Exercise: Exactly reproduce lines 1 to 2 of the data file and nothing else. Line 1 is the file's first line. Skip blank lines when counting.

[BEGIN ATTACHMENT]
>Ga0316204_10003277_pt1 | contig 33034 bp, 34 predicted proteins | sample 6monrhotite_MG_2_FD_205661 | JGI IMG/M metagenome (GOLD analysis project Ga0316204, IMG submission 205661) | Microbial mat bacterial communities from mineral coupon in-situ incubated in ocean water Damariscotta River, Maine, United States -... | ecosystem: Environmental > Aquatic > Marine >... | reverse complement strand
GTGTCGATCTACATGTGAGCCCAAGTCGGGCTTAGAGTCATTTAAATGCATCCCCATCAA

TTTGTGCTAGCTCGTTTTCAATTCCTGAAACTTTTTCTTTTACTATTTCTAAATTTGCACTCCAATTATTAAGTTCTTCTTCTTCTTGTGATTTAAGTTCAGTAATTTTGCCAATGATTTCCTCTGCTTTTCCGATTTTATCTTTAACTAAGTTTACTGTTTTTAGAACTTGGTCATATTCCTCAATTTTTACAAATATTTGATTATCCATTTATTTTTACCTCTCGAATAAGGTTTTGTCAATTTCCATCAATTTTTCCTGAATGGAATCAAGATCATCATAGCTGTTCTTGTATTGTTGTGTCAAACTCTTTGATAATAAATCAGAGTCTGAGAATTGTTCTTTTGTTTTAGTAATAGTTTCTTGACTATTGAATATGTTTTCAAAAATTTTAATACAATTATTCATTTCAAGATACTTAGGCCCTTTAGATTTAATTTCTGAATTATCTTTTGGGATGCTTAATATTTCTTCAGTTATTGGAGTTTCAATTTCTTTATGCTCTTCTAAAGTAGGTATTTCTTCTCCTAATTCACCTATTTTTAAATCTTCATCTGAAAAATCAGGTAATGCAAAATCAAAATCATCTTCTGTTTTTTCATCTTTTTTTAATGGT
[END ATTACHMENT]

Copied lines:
>Ga0316204_10003277_pt1 | contig 33034 bp, 34 predicted proteins | sample 6monrhotite_MG_2_FD_205661 | JGI IMG/M metagenome (GOLD analysis project Ga0316204, IMG submission 205661) | Microbial mat bacterial communities from mineral coupon in-situ incubated in ocean water Damariscotta River, Maine, United States -... | ecosystem: Environmental > Aquatic > Marine >... | reverse complement strand
GTGTCGATCTACATGTGAGCCCAAGTCGGGCTTAGAGTCATTTAAATGCATCCCCATCAA